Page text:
The von Economo neurons in the frontoinsular and anterior cingulate cortex
Article first published online: 28 APR 2011
© 2011 New York Academy of Sciences.
Annals of the New York Academy of Sciences
Volume 1225, New Perspectives on Neurobehavioral Evolution pages 59–71, April 2011
How to Cite
Allman, J. M., Tetreault, N. A., Hakeem, A. Y., Manaye, K. F., Semendeferi, K., Erwin, J. M., Park, S., Goubert, V. and Hof, P. R. (2011), The von Economo neurons in the frontoinsular and anterior cingulate cortex. Annals of the New York Academy of Sciences, 1225: 59–71. doi: 10.1111/j.1749-6632.2011.06011.x
- Issue published online: 28 APR 2011
- Article first published online: 28 APR 2011
- frontotemporal dementia;
- hemispheric specialization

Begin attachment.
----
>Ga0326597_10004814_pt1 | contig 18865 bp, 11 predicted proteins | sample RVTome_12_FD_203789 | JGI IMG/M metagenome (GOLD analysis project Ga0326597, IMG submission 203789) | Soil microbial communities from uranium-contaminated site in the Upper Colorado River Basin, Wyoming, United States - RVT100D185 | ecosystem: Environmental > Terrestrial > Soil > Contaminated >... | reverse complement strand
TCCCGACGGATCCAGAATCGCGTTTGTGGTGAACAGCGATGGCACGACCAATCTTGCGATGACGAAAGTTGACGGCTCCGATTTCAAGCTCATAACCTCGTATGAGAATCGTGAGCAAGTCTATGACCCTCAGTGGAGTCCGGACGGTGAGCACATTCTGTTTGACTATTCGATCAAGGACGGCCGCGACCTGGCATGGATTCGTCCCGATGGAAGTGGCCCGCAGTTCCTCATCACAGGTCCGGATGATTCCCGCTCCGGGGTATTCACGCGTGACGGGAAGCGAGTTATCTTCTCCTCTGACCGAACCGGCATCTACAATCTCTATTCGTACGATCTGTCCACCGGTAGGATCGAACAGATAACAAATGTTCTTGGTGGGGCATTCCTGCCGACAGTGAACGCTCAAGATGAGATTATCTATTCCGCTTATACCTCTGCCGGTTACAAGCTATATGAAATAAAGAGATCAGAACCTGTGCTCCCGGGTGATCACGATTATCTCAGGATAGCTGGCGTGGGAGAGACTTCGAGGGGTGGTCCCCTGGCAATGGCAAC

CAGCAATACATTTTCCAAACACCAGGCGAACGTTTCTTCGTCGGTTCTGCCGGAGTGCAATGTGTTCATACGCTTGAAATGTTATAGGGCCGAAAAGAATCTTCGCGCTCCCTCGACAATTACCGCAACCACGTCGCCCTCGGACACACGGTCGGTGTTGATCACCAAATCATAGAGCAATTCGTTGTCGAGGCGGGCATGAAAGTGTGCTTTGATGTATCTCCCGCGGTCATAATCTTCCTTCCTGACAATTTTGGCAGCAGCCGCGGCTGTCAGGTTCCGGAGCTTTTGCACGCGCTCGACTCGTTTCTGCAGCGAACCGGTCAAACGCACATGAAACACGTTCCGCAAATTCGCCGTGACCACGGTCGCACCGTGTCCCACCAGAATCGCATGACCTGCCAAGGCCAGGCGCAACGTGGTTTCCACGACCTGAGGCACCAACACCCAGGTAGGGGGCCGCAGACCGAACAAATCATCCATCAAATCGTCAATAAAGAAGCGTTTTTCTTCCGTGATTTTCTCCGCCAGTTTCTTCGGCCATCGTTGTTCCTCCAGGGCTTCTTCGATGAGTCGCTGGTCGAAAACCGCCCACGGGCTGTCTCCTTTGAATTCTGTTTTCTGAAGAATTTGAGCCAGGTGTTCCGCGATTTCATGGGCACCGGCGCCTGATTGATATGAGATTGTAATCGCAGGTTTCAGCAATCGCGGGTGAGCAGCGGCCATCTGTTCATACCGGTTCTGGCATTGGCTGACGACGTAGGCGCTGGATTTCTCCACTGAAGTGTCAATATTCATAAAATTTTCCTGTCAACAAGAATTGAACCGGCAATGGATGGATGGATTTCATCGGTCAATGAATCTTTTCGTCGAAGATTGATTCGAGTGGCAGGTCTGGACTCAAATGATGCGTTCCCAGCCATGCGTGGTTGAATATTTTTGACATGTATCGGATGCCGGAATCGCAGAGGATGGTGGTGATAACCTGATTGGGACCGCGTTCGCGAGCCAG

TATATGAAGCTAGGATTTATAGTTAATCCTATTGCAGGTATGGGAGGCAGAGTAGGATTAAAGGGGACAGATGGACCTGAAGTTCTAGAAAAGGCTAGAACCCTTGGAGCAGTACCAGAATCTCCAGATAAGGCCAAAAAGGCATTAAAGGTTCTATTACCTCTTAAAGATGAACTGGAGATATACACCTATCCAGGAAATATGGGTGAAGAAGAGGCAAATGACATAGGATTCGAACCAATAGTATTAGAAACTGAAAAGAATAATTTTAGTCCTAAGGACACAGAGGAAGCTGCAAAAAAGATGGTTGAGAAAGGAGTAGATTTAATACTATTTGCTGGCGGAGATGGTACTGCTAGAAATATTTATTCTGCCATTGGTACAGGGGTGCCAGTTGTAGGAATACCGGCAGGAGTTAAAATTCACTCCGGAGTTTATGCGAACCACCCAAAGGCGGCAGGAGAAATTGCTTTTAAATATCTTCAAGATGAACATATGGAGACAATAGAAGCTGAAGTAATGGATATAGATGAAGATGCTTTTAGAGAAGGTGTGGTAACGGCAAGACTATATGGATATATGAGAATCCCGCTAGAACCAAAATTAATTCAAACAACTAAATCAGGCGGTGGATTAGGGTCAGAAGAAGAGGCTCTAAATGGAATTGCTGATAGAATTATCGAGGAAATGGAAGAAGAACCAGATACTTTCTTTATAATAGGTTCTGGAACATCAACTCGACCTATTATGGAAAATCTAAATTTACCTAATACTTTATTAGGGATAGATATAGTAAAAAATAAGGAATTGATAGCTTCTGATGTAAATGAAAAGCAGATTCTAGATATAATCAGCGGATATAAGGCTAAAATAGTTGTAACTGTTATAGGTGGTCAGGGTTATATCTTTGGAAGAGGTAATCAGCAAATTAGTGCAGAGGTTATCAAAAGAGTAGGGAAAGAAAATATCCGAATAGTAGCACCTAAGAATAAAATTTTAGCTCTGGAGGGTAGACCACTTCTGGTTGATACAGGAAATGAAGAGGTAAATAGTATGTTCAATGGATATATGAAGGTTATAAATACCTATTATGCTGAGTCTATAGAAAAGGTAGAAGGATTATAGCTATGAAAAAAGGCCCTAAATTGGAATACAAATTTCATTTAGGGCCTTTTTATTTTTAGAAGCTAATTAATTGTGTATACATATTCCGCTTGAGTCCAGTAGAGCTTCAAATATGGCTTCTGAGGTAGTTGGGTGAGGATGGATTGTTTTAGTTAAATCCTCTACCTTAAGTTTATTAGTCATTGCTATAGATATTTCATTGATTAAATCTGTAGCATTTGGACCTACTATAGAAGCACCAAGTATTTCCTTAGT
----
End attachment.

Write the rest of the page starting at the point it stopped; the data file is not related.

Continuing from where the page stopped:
The von Economo neurons (VENs) are large bipolar neurons located in the frontoinsular cortex (FI) and limbic anterior (LA) area in great apes and humans but not in other primates. Our stereological counts of VENs in FI and LA show them to be more numerous in humans than in apes. In humans, small numbers of VENs appear the 36th week postconception, with numbers increasing during the first 8 months after birth. There are significantly more VENs in the right hemisphere in postnatal brains; this may be related to asymmetries in the autonomic nervous system. VENs are also present in elephants and whales and may be a specialization related to very large brain size. The large size and simple dendritic structure of these projection neurons suggest that they rapidly send basic information from FI and LA to other parts of the brain, while slower neighboring pyramids send more detailed information. Selective destruction of VENs in early stages of frontotemporal dementia (FTD) implies that they are involved in empathy, social awareness, and self-control, consistent with evidence from functional imaging.